strategies to mitigate DNS amplification attacks in ISP network


as around 40% of ASNs allow at least partial IPv4 address spoofing in
their network( and there are
around 30 million open-resolvers( in
the Internet, then DNS amplification traffic is daily occasion for
ISPs. This in probably mainly because RPF checks and DNS
are not ubiquitously implemented, recursive requests without any ACLs
in DNS servers are often allowed, it requires little effort from
attackers point of view and is effective attack method. Unfortunately,
there seems to be very limited number of countermeasures for ISPs. Few
which I can think of:

1) higher capacity backbone links - I'm not sure if this can be
considered a mitigation method, but at least it can help to affect
smaller amount of customers if traffic volumes are not very high

2) rate-limit incoming DNS traffic flows on peering and uplink ports -
here I mean something similar to iptables "recent"
which allows certain number of certain type of packets in a configured
time-slot per IP. However, such functionality is probably not common
on edge or backbone routers.

Tracking the packet state does definitely not work because state table
should be synchronized between all the routers in the network and
again, this requires Internet-routers to have stateful firewall
functionality. In addition, one also needs to allow new DNS
connections from Internet to its network.
If one simply polices incoming DNS traffic on uplink and peering
ports(for example if baseline DNS traffic is 5Mbps, then policer is
set to 50Mbps), then legitimate customers DNS traffic is also affected
in case of actual attack occurs and policer starts to drop DNS
traffic, i.e. policer has no way to distinguish between the legitimate
and non-legitimate incoming DNS traffic.

Am I wrong in some points? What are the common practices to mitigate
DNS amplification attacks in ISP network?


Situationally-appropriate network access policies instantiated as ACLs on hardware-based routers/layer-3 switches in IDCs, on customer aggregation routers, in mitigation centers, etc.



IDMS (full disclosure, I work for a vendor of such systems).

See this .pdf preso:


Statefulness is out, as you indicate.

QoS is out, as you indicated (e.g., legitimate traffic is 'crowded out' by programmatically-generated attack traffic).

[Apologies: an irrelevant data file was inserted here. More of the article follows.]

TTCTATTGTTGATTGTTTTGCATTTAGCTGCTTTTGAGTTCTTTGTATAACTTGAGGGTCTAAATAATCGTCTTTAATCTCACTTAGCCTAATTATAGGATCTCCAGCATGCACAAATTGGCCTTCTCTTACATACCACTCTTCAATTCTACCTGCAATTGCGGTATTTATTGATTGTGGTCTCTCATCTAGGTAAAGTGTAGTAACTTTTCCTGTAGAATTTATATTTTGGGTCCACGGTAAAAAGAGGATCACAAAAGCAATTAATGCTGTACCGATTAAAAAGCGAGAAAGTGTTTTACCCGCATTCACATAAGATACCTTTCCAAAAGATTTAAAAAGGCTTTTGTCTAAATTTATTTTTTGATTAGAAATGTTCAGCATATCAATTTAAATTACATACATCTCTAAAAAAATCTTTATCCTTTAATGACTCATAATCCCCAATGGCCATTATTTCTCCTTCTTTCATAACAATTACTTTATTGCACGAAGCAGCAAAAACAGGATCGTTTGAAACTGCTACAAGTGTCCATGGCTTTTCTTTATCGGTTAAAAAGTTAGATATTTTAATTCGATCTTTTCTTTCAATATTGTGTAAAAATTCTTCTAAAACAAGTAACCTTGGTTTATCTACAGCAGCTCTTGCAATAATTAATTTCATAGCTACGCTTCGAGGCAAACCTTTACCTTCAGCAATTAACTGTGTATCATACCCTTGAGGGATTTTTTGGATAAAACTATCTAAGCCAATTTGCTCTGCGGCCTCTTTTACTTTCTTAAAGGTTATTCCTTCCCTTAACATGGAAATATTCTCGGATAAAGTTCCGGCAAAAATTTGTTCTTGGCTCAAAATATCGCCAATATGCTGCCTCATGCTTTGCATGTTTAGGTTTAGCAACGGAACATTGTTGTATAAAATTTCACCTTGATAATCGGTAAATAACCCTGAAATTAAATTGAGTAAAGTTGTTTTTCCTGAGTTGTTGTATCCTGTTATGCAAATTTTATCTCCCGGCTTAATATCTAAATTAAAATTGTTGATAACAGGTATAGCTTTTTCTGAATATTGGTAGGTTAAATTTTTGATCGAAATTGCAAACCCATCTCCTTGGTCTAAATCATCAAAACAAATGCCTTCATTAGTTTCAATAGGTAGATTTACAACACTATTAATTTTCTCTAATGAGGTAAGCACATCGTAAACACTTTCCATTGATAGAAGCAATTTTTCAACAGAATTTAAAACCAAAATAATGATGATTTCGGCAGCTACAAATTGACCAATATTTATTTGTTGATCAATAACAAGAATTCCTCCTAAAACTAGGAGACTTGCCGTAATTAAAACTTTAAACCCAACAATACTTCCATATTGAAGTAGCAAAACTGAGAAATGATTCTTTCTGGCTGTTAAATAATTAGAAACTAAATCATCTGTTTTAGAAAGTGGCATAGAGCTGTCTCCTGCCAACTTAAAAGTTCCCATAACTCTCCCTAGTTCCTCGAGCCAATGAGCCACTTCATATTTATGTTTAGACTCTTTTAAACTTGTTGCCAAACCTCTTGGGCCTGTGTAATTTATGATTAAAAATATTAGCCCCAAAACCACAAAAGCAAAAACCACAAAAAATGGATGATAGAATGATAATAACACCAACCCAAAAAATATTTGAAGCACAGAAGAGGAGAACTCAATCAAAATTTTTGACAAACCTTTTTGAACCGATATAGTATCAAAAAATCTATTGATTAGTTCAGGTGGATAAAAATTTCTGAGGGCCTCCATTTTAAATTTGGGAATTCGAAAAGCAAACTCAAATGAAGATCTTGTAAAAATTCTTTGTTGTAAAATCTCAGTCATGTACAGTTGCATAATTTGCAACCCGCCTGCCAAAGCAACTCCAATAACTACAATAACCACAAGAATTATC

The real solution to this entire problem set is source-address validation, as you indicate. Until the happy day when we've achieved universal source-address validation arrives, various combinations of the above.

I forgot to mention RRL on authoritative servers, apologies.


I represent a statewide educational network running Juniper gear that is a quasi-enterprise. I think efforts depend on size and type of network. We are testing an approach that involves;

1) whitelisting known local resolvers, well behaved cloud DNS resolvers.
2) on ingress, policing non-conforming traffic that matches UDP src port 53 dst port unreserved bytes > 1400
3) on ingress, queuing fragments to high packet loss priority [you better understand how fragments are used in your network before doing this]
4) If you have Juniper gear look into prefix-action
5) RTBH if required

This obviously doesn't work on the core of the internet.

Other good tips:
* strengthen [anycast] your local DNS resolvers and consider a scheme that allows you to change their outgoing address on the fly.
* push [some] of your external authoritative DNS to the cloud.


Hi Martin,

You seem to be focused on DNS amplification from the perspective of
the attack's target. To the target, it's just another DDOS attack. As
with other DDOS attacks, you reroute the contained /24 to a DDOS
mitigator who specializes in removing unwanted packets from the data
stream and passing the rest to your network via a tunnel. The
mitigator writes custom software on expensive server arrays which
figure out the attack de jour signatures and scrub the packet flows.

Some folks rate-limit UDP flows. This just kills everything sooner
during an attack since you kinda need DNS to work.

Rate limiting by source turns your DNS requests stateful... a happy
fun way to shoot yourself in the foot.

Really, your best bet is to treat it as just another DDOS and let the
guy you pay for DDOS service handle the details.

Bill Herrin

Deploy DNS COOKIES. This allows legitimate UDP traffic to be
identified and treated differently to spoofed traffic by providing
the equivalent to a TCP handshake but over UDP.

This is currently in IETF last call but the code points are assigned
and implementations are available. Ask your nameserver vendor for
this today. Ask your OS vendor for support.



depends on the type of ISP you are and the bandwidth used in the attack.

If most attacks are targeted for then you could design
your net so that is just a TCP service VIP that never
needs any UDP. This would make it possible to place simple ACL on your
edge to get rid of most stuff.
Yes there are people that know how to correctly DDOS but most just
give up after there attack traffic never affects the service.

If the bandwidth exceeds your transit/peering capacity you need to
filter/blackhole it upstream. You can also isolate the prefix under
attack to a single transit or a DDOS mitigation service to prevent the
other prefixes from being impacted.

Other useful stuff is a flow based traffic analysis tool to get
details about the attack.



Probably the best method if you have competent engineers and uplinks who can give you bgp flowspec.

Makes bandwitdh attacks amusing instead of annoying.